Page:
Sept. 13, 2003
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nickel at a time. Since 1989, Bob O’Leary has raised more than $12,000 for the St. Boniface Haiti Foundation.
Each month, the 73-year-old Braintree resident makes the rounds of homes of friends, relatives and just about anyone he knows in Greater Boston willing to stash away soda cans, beer bottles and other recyclables worth 5 cents a pop. He fills up his trunk, and sometimes his back seat, and then carts the empties off to a redemption center.
He sends the proceeds - at least $200 a month - to the St. Boniface Haiti Foundation. If he falls short of collecting 4,000 cans, he chips in his own money to make up the difference.
“I’m just a deliveryman, the can man,” the widower and father of four insists. “I get enjoyment out of doing it because I know it’s going to the needy. It’s a group effort.”
So far this year, O’Leary has raised $2,678. Last year his donations totaled $3,852.
A retired Boston police sergeant, O’Leary began his collection effort in 1982. He and some other parishioners at St. Mark’s Church in Dorchester decided good money was going to waste because cans from church functions were simply being trashed. The group set out to change that and dubbed themselves the St. Mark’s Salvage Crew.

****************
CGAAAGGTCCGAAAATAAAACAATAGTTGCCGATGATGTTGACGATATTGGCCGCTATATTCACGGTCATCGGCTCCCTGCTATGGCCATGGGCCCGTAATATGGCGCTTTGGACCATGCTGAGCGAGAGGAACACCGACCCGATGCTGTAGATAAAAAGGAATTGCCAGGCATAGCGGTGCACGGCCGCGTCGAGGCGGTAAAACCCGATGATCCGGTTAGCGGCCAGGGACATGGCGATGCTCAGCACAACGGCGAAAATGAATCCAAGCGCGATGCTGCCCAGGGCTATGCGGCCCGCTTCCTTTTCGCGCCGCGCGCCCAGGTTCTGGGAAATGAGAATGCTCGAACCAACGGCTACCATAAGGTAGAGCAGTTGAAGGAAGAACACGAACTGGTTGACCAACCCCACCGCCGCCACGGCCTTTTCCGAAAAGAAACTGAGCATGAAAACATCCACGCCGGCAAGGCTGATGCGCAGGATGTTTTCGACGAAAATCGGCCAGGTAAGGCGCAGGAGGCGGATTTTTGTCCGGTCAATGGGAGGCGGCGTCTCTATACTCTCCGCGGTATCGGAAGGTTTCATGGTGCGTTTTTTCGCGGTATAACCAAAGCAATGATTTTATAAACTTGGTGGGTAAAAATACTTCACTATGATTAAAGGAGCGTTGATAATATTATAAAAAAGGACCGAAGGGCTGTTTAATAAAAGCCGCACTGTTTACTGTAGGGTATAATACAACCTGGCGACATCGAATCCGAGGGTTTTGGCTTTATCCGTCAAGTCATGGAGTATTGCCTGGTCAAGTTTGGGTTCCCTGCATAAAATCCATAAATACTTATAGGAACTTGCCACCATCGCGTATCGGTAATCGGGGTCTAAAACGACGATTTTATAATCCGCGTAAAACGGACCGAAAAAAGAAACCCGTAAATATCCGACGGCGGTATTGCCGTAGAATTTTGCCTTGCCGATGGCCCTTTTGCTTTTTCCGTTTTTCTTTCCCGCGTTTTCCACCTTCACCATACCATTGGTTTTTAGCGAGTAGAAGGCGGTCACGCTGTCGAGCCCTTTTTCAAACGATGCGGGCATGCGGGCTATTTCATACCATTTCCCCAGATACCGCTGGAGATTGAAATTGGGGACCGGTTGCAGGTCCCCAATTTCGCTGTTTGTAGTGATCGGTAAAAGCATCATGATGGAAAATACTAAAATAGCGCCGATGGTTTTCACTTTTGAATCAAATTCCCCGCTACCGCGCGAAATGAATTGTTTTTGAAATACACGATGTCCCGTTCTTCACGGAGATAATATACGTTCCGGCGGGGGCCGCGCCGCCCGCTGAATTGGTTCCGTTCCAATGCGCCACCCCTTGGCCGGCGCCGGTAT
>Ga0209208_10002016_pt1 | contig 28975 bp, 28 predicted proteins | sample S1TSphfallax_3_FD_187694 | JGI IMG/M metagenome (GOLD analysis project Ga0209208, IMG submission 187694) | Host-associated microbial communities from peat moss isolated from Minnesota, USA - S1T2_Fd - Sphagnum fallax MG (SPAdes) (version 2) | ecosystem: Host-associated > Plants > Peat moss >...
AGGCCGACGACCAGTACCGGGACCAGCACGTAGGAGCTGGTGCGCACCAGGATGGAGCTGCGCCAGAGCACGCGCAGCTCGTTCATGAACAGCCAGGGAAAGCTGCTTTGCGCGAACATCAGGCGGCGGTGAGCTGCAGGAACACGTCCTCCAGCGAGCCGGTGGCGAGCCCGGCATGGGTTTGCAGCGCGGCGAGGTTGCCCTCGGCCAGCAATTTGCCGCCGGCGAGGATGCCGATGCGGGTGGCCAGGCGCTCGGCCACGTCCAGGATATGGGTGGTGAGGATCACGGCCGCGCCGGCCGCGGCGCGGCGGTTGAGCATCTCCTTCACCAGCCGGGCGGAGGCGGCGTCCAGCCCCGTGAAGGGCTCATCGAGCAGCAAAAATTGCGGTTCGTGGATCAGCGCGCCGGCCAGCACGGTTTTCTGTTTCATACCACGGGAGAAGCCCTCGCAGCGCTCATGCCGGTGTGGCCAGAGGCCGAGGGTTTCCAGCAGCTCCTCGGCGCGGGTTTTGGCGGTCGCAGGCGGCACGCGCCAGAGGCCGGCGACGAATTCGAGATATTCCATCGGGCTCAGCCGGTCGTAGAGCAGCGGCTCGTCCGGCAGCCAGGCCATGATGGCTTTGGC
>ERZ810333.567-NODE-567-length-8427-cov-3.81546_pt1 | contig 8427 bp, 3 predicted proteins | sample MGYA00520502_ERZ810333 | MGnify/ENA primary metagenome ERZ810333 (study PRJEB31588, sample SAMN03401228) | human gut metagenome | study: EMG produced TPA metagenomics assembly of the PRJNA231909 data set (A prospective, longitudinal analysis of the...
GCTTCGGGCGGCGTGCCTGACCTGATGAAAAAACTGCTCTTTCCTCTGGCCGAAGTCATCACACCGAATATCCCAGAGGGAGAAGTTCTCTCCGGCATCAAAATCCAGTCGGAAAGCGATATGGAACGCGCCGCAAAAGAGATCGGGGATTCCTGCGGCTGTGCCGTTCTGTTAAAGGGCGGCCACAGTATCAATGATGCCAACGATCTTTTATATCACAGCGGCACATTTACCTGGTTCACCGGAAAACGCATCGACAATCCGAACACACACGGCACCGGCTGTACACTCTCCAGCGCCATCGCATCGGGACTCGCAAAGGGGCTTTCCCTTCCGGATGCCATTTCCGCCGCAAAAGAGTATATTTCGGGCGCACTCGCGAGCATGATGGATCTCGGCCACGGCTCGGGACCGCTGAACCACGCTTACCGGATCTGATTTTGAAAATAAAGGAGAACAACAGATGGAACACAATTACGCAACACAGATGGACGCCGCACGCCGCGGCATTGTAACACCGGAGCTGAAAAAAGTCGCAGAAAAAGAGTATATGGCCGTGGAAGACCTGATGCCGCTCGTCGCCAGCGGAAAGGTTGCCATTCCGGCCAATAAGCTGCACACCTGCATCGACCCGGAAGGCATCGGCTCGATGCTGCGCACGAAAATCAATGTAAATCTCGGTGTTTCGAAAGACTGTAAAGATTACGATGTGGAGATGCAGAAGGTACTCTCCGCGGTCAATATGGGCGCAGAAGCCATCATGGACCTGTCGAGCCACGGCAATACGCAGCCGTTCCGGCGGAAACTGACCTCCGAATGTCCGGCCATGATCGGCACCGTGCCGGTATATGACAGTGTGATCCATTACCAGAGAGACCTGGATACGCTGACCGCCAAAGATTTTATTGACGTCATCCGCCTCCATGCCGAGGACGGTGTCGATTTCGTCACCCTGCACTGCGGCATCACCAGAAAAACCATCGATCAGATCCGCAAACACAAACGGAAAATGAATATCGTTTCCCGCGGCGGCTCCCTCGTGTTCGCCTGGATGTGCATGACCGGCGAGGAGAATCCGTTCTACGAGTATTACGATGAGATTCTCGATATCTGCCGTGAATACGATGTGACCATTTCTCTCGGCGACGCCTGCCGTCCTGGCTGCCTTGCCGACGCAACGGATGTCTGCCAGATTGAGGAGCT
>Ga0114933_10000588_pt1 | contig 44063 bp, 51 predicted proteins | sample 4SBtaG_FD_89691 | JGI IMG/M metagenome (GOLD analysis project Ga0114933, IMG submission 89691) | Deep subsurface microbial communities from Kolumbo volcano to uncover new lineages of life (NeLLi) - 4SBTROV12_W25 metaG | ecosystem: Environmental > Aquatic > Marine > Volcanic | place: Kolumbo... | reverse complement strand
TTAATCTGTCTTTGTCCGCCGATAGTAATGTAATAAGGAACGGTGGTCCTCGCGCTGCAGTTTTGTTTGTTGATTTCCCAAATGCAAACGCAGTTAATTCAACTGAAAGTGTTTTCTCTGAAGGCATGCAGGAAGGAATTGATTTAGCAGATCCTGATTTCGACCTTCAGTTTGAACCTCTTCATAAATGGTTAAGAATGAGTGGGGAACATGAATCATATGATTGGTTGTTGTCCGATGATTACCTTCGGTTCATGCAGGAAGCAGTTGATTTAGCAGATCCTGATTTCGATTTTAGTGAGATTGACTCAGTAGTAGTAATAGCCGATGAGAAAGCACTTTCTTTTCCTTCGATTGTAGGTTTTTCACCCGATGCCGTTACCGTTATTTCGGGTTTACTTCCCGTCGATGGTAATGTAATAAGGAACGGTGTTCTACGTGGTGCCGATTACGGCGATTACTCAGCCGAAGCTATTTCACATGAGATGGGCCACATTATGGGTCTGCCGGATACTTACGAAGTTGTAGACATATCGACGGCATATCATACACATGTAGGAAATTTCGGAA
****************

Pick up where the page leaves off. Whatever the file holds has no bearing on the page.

For the first few years, the parishioners donated the cash to a priest who worked with the poor in Brazil. When the priest died a few years later, a friend told O’Leary about the St. Boniface foundation.
O’Leary has never been to Haiti and knows little about the country. The only pictures he has seen were in a newsletter published by the St. Boniface foundation. He has never even met the people who run the organization. But he knows this: Haiti is among the world’s poorest countries. And that’s enough.
“If they’re in that range they can use all the help they can get,” he said.
Karen Eschbacher may be reached at email@example.com
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